NPR logo

Washington National Opera on World of Opera -- 'Gianni Schicchi'

  • <iframe src="https://www.npr.org/player/embed/15891416/14539105" width="100%" height="290" frameborder="0" scrolling="no" title="NPR embedded audio player">
Puccini's 'O mio babbino caro'

Discover Songs

Puccini's 'O mio babbino caro'

From 'Gianni Schicchi'

Washington National Opera on World of Opera -- 'Gianni Schicchi'

  • <iframe src="https://www.npr.org/player/embed/15891416/14539105" width="100%" height="290" frameborder="0" scrolling="no" title="NPR embedded audio player">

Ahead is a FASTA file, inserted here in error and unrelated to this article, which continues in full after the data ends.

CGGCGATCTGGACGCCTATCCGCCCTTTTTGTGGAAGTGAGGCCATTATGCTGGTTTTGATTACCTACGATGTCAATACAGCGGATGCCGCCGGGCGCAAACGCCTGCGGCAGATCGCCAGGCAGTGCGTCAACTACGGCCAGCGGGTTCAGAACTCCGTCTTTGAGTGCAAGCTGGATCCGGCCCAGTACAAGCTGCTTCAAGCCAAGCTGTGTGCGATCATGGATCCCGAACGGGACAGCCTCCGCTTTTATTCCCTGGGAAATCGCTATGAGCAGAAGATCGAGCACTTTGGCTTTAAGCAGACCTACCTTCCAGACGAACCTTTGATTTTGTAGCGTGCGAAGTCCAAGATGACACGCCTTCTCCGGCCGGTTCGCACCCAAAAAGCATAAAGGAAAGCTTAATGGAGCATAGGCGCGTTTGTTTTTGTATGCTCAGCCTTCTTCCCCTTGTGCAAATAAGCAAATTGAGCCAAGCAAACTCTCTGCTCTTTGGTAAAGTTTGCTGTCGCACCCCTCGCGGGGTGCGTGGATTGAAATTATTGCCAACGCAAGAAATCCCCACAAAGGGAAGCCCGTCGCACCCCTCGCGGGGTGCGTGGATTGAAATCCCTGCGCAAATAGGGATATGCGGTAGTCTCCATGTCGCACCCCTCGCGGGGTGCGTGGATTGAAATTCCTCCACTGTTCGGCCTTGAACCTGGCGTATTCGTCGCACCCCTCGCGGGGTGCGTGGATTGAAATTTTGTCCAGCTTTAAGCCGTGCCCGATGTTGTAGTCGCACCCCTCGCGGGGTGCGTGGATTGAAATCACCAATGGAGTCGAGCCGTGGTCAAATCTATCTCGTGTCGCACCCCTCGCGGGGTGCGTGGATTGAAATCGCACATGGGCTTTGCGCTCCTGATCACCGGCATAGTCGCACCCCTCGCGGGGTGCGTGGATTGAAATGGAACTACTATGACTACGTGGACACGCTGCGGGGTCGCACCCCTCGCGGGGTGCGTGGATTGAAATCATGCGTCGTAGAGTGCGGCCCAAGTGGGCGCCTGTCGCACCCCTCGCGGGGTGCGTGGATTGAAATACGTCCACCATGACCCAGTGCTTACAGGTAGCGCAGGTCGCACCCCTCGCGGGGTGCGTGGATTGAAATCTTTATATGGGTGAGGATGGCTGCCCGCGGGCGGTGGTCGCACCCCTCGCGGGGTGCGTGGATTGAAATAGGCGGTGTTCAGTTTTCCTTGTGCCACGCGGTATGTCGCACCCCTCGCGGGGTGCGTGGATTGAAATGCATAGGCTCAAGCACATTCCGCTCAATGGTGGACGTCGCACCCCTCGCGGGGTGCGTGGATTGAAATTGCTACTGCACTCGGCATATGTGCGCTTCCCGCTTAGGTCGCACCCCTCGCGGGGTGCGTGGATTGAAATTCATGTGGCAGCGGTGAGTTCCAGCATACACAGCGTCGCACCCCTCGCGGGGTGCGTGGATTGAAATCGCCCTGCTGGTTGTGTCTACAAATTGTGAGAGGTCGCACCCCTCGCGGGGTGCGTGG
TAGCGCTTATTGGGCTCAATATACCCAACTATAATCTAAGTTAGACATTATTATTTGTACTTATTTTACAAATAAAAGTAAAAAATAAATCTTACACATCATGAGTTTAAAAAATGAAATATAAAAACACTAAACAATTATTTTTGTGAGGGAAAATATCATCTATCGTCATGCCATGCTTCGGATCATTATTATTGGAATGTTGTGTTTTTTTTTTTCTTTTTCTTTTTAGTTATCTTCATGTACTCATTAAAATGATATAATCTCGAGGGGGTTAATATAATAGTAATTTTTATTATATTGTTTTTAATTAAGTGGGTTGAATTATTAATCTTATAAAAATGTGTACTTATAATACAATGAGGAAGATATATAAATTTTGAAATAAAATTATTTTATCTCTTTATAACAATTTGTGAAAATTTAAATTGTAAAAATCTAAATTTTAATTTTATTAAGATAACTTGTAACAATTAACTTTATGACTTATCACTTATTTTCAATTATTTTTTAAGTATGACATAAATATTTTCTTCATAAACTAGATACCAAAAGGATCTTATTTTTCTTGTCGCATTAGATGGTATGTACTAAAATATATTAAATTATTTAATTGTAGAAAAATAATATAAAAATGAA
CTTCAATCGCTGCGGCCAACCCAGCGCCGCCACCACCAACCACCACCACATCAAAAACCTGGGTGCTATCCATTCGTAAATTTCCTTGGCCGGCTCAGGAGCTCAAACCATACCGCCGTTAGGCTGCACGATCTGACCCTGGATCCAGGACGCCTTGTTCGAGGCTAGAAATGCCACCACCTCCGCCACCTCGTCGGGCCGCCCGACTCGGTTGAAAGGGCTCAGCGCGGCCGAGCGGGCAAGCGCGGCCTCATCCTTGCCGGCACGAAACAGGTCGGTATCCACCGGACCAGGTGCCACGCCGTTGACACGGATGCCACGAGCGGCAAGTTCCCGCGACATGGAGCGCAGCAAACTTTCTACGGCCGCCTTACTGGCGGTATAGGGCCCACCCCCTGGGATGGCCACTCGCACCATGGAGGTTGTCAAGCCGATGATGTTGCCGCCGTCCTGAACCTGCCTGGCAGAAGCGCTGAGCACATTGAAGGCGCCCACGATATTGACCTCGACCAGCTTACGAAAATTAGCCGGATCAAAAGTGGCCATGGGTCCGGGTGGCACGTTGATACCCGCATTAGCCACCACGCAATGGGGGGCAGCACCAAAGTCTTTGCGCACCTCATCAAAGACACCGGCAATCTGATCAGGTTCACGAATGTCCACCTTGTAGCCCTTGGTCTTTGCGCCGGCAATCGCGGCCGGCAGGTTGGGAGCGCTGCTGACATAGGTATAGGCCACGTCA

Amanda Squitieri and Samuel Ramey
Karin Cooper

For most of Puccini's hilarious one-act opera Gianni Schicci the title character's innocent daughter Lauretta is banished from the action. That way, she won't be around to see her father help a gaggle of her boyfriend's greedy relatives to bilk a dead man and steal an undeserved inheritance. But first, she sings the tender aria "O mio babbino caro" — "O my dear father" — to persuade Schicchi that he if doesn't help these ne'er-do-wells, she'll never be able to marry her true love. It's one of the most famliar tunes in all of classical music.

We no longer support commenting on NPR.org stories, but you can find us every day on Facebook, Twitter, email, and many other platforms. Learn more or contact us.